Kindness is evident in our patience with our children, and in our apologies when we are impatient. It is seen when we discipline with firmness, instead of harshness. It is having expectations in line with the age and abilities of our children.

See the inset for five ways to be a kinder mom.

Love.
Staying with our cupcake analogy, love is the wrapper that holds the cupcake, the wisdom, the frosting, and the kindness together. If our kindness and our wisdom are encompassed by a wrapper of love, we will have the essentials of what really matters in parenting.

And love isn’t just the immense feelings we have for our children, it’s what motivates us to do all we do as moms, and to do it cheerfully.

Love is what helps us look ahead and plan our parenting accordingly. Our children’s future will be better and more secure if we focus on them more than we focus on our phones and iPads, or anything else that threatens to distract us from realizing that the most important thing in our lives is to give our children a stable, peaceful home, because children get only one chance at a happy childhood.

Even though love is the essential motivation for what really matters in parenting, without wisdom, love can actually lead us to make some pretty poor decisions. For example, love without wisdom leads us to give our children what makes them happy, even if it’s not best.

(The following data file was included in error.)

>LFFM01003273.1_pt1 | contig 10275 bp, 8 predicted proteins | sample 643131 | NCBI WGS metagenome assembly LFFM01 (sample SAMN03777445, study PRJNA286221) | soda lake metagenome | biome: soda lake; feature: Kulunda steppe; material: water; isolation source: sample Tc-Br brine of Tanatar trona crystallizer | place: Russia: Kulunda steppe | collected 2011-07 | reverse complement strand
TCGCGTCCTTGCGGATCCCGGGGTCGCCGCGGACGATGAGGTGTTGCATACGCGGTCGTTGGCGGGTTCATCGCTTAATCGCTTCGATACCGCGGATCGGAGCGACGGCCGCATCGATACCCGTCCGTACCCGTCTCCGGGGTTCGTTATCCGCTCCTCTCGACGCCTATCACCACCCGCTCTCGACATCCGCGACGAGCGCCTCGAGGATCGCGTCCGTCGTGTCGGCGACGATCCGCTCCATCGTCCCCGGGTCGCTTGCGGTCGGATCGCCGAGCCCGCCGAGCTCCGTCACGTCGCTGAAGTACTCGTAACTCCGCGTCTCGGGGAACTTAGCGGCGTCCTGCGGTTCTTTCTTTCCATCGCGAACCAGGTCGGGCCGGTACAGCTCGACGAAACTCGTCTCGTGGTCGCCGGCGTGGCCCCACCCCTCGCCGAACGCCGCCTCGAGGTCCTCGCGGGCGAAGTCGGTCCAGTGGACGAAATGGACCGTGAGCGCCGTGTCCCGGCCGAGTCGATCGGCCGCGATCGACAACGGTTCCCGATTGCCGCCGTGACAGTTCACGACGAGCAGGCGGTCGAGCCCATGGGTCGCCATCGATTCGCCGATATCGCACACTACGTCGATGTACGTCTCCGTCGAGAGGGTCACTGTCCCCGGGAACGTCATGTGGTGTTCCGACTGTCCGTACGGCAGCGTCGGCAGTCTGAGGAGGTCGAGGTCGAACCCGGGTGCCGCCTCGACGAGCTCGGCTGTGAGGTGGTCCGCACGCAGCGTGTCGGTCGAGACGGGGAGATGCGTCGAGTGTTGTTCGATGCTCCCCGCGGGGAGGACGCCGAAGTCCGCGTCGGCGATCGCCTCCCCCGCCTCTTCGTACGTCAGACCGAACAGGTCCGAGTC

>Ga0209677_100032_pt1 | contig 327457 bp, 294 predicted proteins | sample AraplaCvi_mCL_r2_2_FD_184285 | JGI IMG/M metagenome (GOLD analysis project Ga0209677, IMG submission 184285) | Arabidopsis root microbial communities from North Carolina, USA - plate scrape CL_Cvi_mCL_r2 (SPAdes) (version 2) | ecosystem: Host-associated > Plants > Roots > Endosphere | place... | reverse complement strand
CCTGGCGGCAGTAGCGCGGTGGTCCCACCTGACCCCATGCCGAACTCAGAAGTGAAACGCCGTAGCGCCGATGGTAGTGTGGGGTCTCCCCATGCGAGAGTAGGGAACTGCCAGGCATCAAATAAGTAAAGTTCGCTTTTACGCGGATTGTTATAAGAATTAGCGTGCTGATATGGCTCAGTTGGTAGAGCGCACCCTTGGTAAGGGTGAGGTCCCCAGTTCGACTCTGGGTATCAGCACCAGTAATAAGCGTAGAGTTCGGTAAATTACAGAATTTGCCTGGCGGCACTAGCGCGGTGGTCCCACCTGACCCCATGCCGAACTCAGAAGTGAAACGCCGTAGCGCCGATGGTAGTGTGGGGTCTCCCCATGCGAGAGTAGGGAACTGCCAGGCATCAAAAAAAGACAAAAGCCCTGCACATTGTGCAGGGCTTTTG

If we can make sure that our parenting includes these three ingredients, everything else, as they say, is just icing on the cupcake.

So now that we know what really matters in parenting, take the pressure off of yourself to provide the “extras” — the material things that matter so much less.

Five Ways to be a Kinder Mom
What is the best mom advice you’ve ever heard? A good friend gave me some excellent advice recently. “Life will beat up your kids enough when they leave home; so while they’re with you,” she said, “build them up and make them feel loved and confident about themselves.”

Every mom can be kind—feisty moms, quiet moms, loud moms, all moms. Kindness doesn’t mean being wimpy; it means choosing our words and actions carefully, with the thought of doing good for our children in the forefront of our minds.